PORTLAND, Maine (AP) — Lawyers for a high school student who fled his native Zambia and is suing to compete in a government-funded national poetry competition say the case is about an “educational benefit” for any public school student.
Allan Monga of Deering High School won the Maine “Poetry Out Loud” contest. He applied for asylum in the U.S., but hasn’t been granted legal residency. He’s not being allowed to compete in the National Endowment of the Arts’ “Poetry Out Loud” contest next week.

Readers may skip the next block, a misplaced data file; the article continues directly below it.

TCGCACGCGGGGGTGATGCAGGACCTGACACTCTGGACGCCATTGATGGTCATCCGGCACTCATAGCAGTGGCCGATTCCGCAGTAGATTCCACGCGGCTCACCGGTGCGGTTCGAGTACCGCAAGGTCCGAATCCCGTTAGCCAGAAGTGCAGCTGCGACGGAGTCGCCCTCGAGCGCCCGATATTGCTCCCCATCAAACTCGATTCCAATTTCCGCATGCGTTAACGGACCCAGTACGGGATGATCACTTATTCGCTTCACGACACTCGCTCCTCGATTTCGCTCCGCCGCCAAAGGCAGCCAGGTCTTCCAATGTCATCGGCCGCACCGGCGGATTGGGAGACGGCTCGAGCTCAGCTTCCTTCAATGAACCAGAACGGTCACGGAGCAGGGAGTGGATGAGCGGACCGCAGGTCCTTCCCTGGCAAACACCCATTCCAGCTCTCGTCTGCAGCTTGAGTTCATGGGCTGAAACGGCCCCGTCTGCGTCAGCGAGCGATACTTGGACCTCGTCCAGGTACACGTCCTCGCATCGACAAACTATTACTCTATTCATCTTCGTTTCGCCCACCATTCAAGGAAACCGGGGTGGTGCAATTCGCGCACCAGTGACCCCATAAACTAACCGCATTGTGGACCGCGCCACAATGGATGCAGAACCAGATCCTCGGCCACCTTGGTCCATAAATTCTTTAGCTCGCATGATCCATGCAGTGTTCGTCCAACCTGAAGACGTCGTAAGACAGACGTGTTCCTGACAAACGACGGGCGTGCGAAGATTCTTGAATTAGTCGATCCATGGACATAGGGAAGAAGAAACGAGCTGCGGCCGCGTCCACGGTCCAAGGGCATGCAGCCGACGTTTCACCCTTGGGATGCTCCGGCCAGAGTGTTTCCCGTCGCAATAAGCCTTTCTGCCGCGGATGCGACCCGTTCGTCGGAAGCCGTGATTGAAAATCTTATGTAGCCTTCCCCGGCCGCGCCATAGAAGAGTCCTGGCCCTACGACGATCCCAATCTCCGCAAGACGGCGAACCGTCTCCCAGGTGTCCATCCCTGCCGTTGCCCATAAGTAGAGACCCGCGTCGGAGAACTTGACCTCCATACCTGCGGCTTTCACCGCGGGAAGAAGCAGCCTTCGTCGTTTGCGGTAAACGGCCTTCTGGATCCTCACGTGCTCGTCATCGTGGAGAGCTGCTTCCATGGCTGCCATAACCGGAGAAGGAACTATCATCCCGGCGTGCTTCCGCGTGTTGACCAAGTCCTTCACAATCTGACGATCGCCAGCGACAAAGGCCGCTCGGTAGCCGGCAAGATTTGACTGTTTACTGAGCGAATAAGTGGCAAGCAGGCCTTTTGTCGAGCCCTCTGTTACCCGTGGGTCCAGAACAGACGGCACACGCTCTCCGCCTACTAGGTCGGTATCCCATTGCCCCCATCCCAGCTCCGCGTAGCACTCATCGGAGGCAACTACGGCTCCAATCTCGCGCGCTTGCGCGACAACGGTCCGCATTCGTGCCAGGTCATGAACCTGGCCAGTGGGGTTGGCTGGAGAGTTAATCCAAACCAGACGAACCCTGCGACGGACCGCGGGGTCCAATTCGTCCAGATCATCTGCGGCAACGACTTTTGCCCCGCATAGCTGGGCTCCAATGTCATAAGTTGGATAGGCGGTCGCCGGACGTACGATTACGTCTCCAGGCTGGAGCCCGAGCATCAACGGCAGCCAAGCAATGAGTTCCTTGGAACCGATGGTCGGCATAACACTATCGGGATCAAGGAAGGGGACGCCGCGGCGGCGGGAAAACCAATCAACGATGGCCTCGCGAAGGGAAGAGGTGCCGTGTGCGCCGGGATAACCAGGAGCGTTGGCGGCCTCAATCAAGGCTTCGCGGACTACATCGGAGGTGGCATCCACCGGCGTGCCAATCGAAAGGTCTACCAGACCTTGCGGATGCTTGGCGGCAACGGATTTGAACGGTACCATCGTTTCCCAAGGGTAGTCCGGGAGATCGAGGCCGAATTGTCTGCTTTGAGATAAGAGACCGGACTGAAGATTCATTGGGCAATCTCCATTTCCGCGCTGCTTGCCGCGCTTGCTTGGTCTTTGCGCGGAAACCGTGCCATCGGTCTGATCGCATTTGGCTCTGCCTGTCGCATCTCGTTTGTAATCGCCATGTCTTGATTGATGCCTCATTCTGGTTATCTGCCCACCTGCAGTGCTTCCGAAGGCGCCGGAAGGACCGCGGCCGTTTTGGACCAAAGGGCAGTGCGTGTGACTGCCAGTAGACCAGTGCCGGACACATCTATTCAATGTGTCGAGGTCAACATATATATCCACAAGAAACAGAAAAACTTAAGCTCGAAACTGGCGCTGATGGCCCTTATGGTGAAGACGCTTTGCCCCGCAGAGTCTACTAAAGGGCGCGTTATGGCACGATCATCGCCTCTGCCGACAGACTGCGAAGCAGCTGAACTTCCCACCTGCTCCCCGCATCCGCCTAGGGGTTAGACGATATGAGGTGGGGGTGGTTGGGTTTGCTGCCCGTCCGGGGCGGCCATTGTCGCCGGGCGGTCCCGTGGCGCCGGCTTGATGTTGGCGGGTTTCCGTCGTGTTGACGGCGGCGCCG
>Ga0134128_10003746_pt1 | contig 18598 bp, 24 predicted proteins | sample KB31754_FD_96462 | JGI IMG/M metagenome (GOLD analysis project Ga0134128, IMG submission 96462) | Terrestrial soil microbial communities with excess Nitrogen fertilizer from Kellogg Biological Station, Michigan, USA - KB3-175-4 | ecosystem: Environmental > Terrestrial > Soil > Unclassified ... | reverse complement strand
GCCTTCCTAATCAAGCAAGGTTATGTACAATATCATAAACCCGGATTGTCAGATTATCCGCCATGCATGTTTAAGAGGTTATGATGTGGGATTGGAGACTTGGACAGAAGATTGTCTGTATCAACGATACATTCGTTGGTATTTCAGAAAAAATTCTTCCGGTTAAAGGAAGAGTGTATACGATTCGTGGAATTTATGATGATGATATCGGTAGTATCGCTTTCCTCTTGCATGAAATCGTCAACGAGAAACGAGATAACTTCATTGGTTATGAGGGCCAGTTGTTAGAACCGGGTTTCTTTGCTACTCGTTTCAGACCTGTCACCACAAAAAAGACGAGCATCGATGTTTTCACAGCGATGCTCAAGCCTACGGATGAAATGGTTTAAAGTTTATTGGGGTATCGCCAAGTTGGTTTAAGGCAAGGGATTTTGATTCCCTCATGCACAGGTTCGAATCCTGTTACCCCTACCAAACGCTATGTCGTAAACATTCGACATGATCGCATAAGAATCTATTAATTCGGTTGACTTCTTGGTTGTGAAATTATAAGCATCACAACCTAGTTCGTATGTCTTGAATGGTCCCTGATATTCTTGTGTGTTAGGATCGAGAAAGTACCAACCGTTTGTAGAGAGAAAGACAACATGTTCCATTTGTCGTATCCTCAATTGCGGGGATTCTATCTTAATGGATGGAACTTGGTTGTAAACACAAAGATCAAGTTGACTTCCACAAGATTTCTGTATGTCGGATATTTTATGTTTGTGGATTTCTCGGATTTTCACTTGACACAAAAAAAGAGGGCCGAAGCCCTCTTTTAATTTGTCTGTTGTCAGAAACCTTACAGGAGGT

The Portland Press Herald reports his lawyer said Wednesday that Monga may not get another chance to compete in the national finals and “show his merit.”
NEA attorneys say the organization has the right to “draw the line” in deciding who’s eligible for its programs.
A judge plans to rule by Friday.